There are 20 steel dogs waiting to be adopted at the Mennello Museum of American Art in Orlando. (Photo by Michael Freeman).
ORLANDO – There are dogs all over the grounds of the Mennello Museum of American Art, and several of them have red collars.
That’s a happy symbol, indicating that the dogs have officially been adopted. But the adoption process doesn’t mean a group of prospective owners will be showing up anytime soon to take those pets home. The dogs, after all, are sculptures, made of steel by an artist from New England, with no ability whatsoever to bark and fetch a ball.
Their charms lie elsewhere — in their ability to help seniors and disabled people.
“The dogs with the red collars are the ones that have been adopted,” said Lindy Shepherd, public relations manager for the Mennello Museum. “We’ve adopted quite a few — actually, 14 to date.”
It’s all done, she added, for a very nice and worthwhile cause.
“The money is donated to Canine Companions for Independence,” she said. “They train the dogs and they become working dogs for people with disabilities.”
On Dec. 1, the museum at 900 E. Princeton St. at Loch Haven park in downtown Orlando celebrated the outdoor installation of 20 new steel dog sculptures during the Big Dog Show Happy Hour, an exhibition sponsored by the Mennello museum and the City of Orlando Public Arts Program – and it’s an exhibit that continues through March 17.
For a $100 donation, people attending the event were given an opportunity to adopt one of the 20 steel dogs, and place a name tag on it. That $100 adoption fee directly benefits not just Canine Companions for Independence, but also A New Beginning Pet Rescue Inc., both national non-profits.
“We have adopted the ones with red collars,” Shepherd said.
The actual event on Dec. 1, said Mennello volunteer Geri Williams, was a great event, because the museum also had asked the folks attending it to bring recommended donations of unopened dog and cat food for the SPCA of Central Florida’s Pet Food Xpress Prgoram, which delivers food to the pets of seniors on fixed incomes in Orange, Osceola and Seminole counties.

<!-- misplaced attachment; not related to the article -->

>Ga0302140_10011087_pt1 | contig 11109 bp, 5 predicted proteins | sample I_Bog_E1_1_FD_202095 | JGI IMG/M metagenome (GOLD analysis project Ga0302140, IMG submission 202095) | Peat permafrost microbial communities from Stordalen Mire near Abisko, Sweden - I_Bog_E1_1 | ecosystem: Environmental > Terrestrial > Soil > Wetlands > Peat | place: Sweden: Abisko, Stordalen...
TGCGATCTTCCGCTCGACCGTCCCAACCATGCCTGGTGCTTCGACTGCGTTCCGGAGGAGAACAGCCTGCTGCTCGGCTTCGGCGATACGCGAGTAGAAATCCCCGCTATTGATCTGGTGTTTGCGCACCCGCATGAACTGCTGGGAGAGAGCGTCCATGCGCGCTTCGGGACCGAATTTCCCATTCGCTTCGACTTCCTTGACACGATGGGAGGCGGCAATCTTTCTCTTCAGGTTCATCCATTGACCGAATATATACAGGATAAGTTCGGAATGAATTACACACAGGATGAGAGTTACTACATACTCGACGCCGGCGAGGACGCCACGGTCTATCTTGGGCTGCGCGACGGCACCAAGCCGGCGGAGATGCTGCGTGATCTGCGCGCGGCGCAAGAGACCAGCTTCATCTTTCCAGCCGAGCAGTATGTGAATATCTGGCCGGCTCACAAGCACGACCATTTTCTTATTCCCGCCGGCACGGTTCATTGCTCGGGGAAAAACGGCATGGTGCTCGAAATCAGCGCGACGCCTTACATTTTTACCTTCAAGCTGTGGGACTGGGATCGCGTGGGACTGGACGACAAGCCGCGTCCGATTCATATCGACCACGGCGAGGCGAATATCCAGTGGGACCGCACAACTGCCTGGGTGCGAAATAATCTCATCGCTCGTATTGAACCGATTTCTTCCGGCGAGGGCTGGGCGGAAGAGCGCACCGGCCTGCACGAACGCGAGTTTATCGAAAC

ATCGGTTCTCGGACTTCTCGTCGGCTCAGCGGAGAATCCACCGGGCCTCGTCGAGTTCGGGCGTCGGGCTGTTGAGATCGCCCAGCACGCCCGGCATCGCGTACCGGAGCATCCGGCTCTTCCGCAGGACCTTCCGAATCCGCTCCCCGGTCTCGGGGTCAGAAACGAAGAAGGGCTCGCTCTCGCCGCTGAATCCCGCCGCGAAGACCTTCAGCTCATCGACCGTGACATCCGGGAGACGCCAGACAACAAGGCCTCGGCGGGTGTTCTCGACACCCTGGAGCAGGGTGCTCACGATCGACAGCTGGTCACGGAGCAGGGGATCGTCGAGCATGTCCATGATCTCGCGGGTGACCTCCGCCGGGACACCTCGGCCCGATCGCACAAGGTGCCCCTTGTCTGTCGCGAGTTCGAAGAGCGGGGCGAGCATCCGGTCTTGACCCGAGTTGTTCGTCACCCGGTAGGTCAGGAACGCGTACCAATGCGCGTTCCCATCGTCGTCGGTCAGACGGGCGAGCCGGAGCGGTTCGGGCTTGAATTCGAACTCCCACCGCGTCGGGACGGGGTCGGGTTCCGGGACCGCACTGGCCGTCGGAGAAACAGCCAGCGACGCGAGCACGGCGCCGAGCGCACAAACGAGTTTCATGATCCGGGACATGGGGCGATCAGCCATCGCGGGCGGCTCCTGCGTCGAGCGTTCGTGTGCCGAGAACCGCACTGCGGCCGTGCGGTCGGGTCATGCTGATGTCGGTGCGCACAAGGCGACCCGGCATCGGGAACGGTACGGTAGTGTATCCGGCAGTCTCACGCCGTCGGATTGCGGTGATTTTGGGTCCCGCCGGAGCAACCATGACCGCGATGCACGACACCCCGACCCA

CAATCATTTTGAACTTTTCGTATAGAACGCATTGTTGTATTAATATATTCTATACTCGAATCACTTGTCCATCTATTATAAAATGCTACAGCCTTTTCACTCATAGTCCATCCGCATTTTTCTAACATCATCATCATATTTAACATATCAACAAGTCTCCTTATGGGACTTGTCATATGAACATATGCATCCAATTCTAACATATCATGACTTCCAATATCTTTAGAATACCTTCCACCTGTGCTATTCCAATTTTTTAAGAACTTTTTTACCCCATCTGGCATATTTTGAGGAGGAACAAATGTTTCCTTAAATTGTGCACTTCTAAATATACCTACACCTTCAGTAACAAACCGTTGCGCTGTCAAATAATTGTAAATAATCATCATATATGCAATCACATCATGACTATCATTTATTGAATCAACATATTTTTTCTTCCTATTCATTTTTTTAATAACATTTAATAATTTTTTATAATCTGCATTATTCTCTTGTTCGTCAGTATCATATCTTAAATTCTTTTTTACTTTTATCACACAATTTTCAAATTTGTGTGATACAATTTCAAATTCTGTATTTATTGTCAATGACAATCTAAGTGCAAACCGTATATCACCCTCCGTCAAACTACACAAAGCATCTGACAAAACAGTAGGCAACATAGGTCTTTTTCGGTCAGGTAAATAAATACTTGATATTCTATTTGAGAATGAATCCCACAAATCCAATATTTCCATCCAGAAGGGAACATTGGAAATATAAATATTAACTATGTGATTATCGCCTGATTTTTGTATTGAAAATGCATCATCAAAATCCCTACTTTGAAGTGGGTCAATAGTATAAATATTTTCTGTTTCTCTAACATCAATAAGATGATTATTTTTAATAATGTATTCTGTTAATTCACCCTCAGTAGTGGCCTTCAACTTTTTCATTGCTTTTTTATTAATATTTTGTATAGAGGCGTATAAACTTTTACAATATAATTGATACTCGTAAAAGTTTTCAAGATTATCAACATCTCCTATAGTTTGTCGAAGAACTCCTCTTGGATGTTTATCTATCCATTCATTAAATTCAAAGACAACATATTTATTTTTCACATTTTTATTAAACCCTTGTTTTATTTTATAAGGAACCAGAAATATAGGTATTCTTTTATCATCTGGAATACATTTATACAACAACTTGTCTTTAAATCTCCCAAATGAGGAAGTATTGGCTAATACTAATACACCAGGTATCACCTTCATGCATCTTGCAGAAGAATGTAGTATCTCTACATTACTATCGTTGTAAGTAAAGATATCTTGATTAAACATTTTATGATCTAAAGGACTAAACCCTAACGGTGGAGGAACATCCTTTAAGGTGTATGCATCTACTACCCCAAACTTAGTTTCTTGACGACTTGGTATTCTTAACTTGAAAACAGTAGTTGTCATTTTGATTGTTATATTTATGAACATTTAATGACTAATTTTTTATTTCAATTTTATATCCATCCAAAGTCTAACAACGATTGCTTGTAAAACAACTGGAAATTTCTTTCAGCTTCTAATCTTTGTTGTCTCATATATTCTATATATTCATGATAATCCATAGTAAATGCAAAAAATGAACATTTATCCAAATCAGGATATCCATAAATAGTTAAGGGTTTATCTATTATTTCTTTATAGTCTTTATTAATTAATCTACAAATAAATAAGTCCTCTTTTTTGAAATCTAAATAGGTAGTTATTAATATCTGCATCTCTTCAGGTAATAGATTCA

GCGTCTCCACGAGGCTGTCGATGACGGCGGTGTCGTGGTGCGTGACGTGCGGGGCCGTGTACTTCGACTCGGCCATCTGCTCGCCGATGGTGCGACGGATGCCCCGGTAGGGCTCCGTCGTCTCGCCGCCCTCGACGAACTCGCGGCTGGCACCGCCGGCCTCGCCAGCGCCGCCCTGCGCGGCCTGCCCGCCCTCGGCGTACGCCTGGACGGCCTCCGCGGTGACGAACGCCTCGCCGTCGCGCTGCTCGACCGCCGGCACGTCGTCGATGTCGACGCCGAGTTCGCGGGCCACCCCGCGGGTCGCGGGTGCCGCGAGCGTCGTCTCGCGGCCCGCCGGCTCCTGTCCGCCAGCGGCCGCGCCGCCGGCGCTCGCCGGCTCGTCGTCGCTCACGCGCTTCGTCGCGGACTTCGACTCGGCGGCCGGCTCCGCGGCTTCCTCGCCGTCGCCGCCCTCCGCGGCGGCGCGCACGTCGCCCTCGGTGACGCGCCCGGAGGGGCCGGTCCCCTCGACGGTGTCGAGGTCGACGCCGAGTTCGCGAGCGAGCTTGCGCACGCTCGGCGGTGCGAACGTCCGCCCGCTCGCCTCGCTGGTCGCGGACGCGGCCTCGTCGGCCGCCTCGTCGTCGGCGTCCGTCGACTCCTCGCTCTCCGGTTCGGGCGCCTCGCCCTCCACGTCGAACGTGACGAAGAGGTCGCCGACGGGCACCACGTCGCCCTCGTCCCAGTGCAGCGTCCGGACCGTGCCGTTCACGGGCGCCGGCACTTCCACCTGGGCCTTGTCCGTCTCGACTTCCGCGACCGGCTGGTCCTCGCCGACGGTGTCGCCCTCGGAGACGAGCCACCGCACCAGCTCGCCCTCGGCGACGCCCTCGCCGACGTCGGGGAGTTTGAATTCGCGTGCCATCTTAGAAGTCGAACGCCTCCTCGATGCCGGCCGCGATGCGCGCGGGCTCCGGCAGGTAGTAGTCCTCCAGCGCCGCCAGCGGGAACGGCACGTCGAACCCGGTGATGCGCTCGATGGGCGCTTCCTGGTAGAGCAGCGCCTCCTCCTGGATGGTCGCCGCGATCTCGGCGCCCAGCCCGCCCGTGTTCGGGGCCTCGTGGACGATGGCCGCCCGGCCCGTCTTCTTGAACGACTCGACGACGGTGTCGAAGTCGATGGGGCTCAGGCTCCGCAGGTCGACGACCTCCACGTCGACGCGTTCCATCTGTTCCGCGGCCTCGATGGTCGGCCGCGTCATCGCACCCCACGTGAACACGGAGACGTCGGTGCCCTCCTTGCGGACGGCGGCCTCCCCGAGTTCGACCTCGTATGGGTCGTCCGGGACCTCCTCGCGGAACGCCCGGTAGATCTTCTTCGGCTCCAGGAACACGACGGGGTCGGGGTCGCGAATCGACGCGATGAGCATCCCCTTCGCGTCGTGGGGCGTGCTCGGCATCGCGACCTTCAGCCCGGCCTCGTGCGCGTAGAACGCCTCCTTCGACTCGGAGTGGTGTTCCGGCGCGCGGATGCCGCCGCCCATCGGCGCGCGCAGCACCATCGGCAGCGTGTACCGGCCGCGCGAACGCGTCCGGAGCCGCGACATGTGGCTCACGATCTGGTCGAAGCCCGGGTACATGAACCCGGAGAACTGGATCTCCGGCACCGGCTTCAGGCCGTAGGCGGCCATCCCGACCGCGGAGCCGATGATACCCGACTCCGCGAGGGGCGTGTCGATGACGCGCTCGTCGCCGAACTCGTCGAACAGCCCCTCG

The turnout, Williams said, was terrific – and not just among the pet owners.
“It was fabulous,” Williams said. “Everybody brought their dogs. And if you have a $100 donation, you can have a red collar with any name you wanted on it. It was wonderful.”
The sculptures will remain on the museum grounds for another three months. They were created by artist Dale Rogers, who hails from Haverhill, Massachusetts. The dogs are aimed at raising awareness of two good causes.
Founded in 1975, Canine Companions for Independence is a non-profit organization that works to enhance the lives of people with disabilities, by providing them with highly trained assistance dogs.
Based in Santa Rosa, Calif., CCI is the largest provider of assistance dogs, and is “recognized worldwide for the excellence of its dogs, and the quality and longevity of the matches it makes between dogs and people,” the agency notes on its Web site. “The result is a life full of increased independence and loving companionship.”
A New Beginning Pet Rescue, Inc.. is also a non-profit, this one a rescue group that has been rescuing and finding homes for unwanted pets since July 2001.
“We primarily rescue animals that are on death row at local Animal Control agencies to save the lives of the animals,” the group notes on its site. “Unfortunately, traditional local shelters are forced to use euthanasia regardless of age or health, as a means to control ‘overpopulation’ of ‘unwanted’ animals. The purpose of our organization is to save discarded companion pets’ lives and find new homes for them. We do not ship or adopt our pets to homes outside of the state of Florida.”
To learn more about the exhibit, call the Mennello museum at 407-246-4278.

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